Wednesday, May 23, 2012
The Nature of Art, Part 1
By Paul "The Good-Looking One" Goldberg
Today, I’m going to write very briefly on a topic that requires an extensive discussion. But it seems to me that in writing this short article, I’ll be able to gain greater clarity on this topic—really, the topic underlying Alex’s and my blog.
What is the basis for evaluating art? That is to say, why is good art good, and bad art bad? Now, many months ago I wrote an article entitled “What Makes a Good Movie ‘Good’?”, and while it had some decent insights, I think that really, I missed the big picture. In that article, I identified several aspects that viewers typically say helps to make a movie ‘good’, but I failed to say how these several aspects can be unified under the term of ‘good’, and also how movies are subsumed under the larger category of art.
My task in this article is to briefly explore both the nature of art and a method by which, I believe, one should critique art.
First, the all-important question must be asked: what is art—what is the overall definition by which all things come to be known as ‘art’? Although this is a question requiring tireless effort, I’ll simply state the conclusions that I’ve reached thus far in my short life. Art is any thing whose meaning is inherently invested in its medium of expression. Now, that’s a confusing and convoluted phrase, so bear with me. By “meaning”, I mean whatever evocations are essentially important to the thing under discussion. By “inherently invested”, I mean that this meaning is inextricably tied to this thing’s medium of expression. And by “medium of expression”, I simply mean the way in which this thing expresses itself. For instance, let’s consider as our piece of art Leonardo da Vinci’s “Mona Lisa”. This painting’s meaning might be as simple as a statement on the physical beauty of women, or something more complex, along the lines of the mysteriousness many people hold behind their faces. Now, what makes this a piece of art is that the meaning one may get out of this painting is inherently invested in its medium of expression—that is, the various techniques that da Vinci employed in order to create the image, the various aspects that make it a painting. Essentially, what I’m saying is this: the meaning of the painting can most fully be found in analyzing its nature as a painting.
Another example might be, say, F. Scott Fitzgerald’s The Great Gatsby. The meaning of this novel might be that human interaction is largely determined according to the social class in which one grows up. But what makes this novel a piece of art is that its meaning can most fully be understood not only in analyzing the expressed philosophy of the book, but also the techniques Fitzgerald employed to express it, its method of expression.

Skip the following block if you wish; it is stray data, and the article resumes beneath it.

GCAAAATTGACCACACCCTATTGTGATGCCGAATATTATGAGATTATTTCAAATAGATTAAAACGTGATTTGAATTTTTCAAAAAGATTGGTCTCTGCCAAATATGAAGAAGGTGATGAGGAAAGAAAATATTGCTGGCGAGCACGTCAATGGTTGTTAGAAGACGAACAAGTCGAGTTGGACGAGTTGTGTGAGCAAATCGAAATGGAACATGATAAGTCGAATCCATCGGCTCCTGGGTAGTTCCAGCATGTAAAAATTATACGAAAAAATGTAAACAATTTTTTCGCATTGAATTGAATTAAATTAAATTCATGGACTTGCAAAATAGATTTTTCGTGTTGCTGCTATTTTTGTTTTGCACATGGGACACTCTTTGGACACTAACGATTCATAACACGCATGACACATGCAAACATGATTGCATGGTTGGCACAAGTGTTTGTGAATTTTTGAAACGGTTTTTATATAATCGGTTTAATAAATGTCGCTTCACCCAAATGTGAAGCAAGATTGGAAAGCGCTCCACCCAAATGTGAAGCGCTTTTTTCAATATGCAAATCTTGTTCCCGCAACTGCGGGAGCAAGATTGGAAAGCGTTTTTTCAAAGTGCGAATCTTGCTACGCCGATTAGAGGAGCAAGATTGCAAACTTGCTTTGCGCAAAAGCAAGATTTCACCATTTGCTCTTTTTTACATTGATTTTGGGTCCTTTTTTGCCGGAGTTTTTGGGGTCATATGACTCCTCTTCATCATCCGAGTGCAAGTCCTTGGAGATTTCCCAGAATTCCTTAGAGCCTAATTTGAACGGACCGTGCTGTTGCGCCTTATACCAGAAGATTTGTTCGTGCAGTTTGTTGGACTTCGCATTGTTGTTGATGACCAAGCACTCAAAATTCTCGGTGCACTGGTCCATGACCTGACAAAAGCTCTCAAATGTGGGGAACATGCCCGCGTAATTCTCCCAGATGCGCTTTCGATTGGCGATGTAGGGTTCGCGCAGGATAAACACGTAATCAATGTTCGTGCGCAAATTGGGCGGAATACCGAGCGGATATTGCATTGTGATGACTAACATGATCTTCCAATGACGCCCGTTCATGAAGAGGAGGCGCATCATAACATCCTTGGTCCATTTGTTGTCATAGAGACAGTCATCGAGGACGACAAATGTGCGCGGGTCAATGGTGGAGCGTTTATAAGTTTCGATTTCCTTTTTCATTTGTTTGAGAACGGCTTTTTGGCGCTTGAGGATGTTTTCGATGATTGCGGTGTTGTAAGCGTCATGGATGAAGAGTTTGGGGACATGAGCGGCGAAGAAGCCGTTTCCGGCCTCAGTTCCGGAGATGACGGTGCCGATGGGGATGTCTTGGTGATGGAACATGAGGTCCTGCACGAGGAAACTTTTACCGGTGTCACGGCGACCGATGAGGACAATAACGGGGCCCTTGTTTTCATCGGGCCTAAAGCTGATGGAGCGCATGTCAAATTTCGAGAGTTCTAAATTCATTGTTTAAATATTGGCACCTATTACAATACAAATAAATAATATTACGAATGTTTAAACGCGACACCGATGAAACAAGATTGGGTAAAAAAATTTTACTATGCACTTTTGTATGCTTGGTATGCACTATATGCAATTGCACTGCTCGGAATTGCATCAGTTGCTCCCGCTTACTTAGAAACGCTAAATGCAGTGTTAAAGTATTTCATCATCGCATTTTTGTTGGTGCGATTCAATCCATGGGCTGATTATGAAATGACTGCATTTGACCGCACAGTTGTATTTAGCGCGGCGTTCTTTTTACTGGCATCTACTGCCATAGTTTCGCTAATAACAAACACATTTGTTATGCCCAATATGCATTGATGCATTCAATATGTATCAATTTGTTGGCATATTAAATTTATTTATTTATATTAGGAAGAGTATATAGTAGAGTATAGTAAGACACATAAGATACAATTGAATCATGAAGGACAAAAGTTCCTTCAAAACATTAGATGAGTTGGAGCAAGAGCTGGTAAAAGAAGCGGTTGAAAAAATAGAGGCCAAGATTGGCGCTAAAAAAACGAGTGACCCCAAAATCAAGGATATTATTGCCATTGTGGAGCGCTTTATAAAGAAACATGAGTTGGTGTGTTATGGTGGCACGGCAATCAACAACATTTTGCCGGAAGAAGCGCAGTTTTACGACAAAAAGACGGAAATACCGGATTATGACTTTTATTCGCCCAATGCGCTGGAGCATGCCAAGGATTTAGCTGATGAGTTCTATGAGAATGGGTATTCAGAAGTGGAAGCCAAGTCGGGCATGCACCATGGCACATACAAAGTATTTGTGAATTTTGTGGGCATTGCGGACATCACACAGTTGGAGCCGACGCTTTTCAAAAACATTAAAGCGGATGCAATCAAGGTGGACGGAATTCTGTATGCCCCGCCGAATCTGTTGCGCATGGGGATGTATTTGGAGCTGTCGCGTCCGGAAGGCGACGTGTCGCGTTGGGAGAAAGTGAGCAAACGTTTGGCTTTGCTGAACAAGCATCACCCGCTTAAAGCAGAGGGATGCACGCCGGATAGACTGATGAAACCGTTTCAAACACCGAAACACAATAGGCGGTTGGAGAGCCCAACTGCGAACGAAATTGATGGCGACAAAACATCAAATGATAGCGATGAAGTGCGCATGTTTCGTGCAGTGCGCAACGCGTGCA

I know this is still somewhat unclear, but if you’re still reading, then you’re either related to me, vaguely understanding what I’m saying, and/or hoping this article gets better. So I’ll move on from the nature of art itself to how art may properly be critiqued.
Critique is essentially an evaluation, a statement on the merits and/or flaws of something. So if we’re trying to develop a basis for critique, then we’re trying to understand the criteria according to which something can be said to be better than another thing.
What’s perhaps most important in developing a basis for critique with respect to any category is the goal that all things in this category aim at. For instance, since all sports players aim (or at least, should aim) to above all else win games, therefore the best sports players are those who most contribute to wins.
In aesthetics (aka the study of the nature of art), it is typically said that art aims at the beautiful. Not only do I agree with this statement, but I’ll go one step further: all art aims at the beautiful. Of course, this begs the question: what is beauty?—yet another discussion that requires a lengthy treatment. But I’ll give you my shorthand: beauty is profound truth. This might seem counterintuitive to some, but I believe with deep thought on the subject, it will become clear that things are more beautiful as they embody deeper and deeper truths. Thus, for me, all art aims to embody profound truth, and thus the best art embodies the most profound truths.
Now the question is: how does beauty manifest itself in art? Once again, (A) considering the nature of art as a thing whose meaning is invariably tied to its mode of expression, therefore (B) beauty must manifest itself in an artwork's mode of expression. Thus, the profound truth at which some work of art might aim must be expressed both as a result of its mode of expression and within its mode of expression itself. That is to say, there must be a harmonious link between the truth an artwork expresses and the way in which it expresses it. And that is to say, the particular aspects that make this thing a work of art and not simply a philosophical verbal statement must combine to make this truth more fully expressed in the former than the latter. For instance, if the truth of the “Mona Lisa” is, stated verbally, ‘people hide great mystery behind their faces’, then if the “Mona Lisa” is to be considered a great work of art, then it must, as a painting, embody this stated truth more fully than the simple verbal statement of it.
This is much of the preliminary work to my coming discussion (in part 2) of my critical approach to art. But it seems to me that, in brief, there are three aspects of any work of art:
In a great work of art, the argument must be sound and profound, the themes consistent and contributory to the argument, and the form/style properly evocative of the themes. The greatest beauty in art, therefore, might be said to be the profound and harmonious interrelation between these three.